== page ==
Maybelline scores again with another remarkable mascara! Further proof that some of the best mascaras can be found at the drugstore, this is actually two mascaras in one, though each shares the same formula. The dual-sided component has an "upper lashes" mascara at one end and a "lower lashes" mascara on the other. As we mentioned, the mascara formula is the same—the difference is the brush size.
The brush for the upper lashes is standard size and has variegated bristles with make it easy to get clump-free length and a good amount of thickness. A few coats with this brush produces seriously big, full lashes that, yes, approach the look of false eyelashes, no adhesive required!
The brush for lower lashes is ideally suited for those tiny, feather-like lashes. It's very small and thin, so you can get in between lower lashes whether you use a gentle back-and-forth swiping motion with the brush held vertically or whether you simply sweep it on holding the brush horizontally. Granted, you may not want to put mascara on lower lashes at all (many women can get away without mascara on these lashes) but if you're going for a more dramatic, false lash look, applying this to lower lashes is a must to complete the picture.
Overall, this is easy to apply, doesn't flake, and holds up well throughout the day. Note that if you apply a creamy concealer or eye cream around your lower lashes, it can cause this to smear, but that's not the fault of this particular mascara—any rich product applied around the eyes will cause the ingredients in mascara to break down.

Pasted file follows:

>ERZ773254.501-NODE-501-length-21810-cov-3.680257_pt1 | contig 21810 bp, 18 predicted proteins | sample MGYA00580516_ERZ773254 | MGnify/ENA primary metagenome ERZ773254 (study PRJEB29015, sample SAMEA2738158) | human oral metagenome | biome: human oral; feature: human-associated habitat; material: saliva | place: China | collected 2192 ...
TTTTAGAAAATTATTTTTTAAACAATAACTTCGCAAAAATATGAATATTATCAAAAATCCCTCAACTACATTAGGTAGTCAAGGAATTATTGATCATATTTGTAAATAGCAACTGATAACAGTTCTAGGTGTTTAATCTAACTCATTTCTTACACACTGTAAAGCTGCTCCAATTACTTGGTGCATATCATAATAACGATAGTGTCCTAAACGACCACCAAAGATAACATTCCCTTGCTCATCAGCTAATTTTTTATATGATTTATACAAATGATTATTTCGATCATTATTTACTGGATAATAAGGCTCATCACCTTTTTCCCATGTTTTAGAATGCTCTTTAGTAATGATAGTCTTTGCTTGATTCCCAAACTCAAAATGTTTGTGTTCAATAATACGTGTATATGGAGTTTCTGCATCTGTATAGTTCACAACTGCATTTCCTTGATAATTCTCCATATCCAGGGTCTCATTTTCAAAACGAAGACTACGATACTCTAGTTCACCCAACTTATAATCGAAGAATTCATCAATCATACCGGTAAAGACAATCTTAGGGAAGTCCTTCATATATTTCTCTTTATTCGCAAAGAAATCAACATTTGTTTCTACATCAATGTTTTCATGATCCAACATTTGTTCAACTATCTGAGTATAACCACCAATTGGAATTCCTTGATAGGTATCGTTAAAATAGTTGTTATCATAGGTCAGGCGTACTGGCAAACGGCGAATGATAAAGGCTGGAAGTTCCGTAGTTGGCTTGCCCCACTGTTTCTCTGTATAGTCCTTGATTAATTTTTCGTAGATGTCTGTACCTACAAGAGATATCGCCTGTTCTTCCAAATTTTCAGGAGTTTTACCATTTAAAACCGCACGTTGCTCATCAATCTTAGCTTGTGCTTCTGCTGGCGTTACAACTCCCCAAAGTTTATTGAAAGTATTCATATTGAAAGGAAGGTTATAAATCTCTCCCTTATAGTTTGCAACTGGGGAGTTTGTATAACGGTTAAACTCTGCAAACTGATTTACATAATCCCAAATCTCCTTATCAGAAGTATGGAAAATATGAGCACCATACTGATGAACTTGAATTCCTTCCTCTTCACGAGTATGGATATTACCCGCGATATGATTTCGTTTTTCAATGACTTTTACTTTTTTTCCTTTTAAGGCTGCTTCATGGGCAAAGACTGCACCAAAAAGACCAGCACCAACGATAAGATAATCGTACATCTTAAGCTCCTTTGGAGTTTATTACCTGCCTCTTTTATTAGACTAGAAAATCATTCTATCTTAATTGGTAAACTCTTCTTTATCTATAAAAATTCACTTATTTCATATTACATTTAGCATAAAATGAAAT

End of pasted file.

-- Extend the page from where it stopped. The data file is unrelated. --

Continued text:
As is true for most mascaras, this is fragrance-free.
- One formula, two brushes—and the brush for lower lashes is excellent.
- Quickly lengthens and thickens lashes for dramatic results without clumps.
- Wears without flaking.
Maybelline is one of the best-known and most recognized mass-market makeup lines in the world—it's available in 90 countries. Throughout its long history, which began in 1915 when T. L. Wilson founded the company and named it after his sister, Mabel, and Vaseline (which he combined with coal dust to concoct a mascara for her), the company has prided itself on bringing innovative products to the marketplace. L'Oreal purchased the company in early 1996 and that's when things really started getting much better. Both companies specialize in offering a large selection of lipsticks, nail polishes, and mascaras, and many of their foundations have the same strengths and weaknesses (smooth textures and finishes plus the inclusion of sunscreens that are often without much-needed UVA-protecting ingredients).
The powders, several mascaras, pencils, matte-finish concealers, and Superstay Lipcolor are impressive and inexpensive. Although L'Oreal remains the more sophisticated and refined of the two lines (and now they have credible products, not just sleek ads, to back this assertion), Maybelline's latest urban image is a positive step, as many of their latest launches have been innovative without resorting to "been-there, done-that" gimmicks. Price-wise, Maybelline is the least expensive of the L'Oreal-owned cosmetic lines (which also includes Lancome, Biotherm, Vichy, and Kiehl’s), and smart shoppers will note the similarities among brands that, with conscientious shopping, can really save you money without sacrificing quality or performance.
For more information about Maybelline New York, owned by L'Oreal, call (800) 944-0730 or visit their interactive Web site at www.maybelline.com.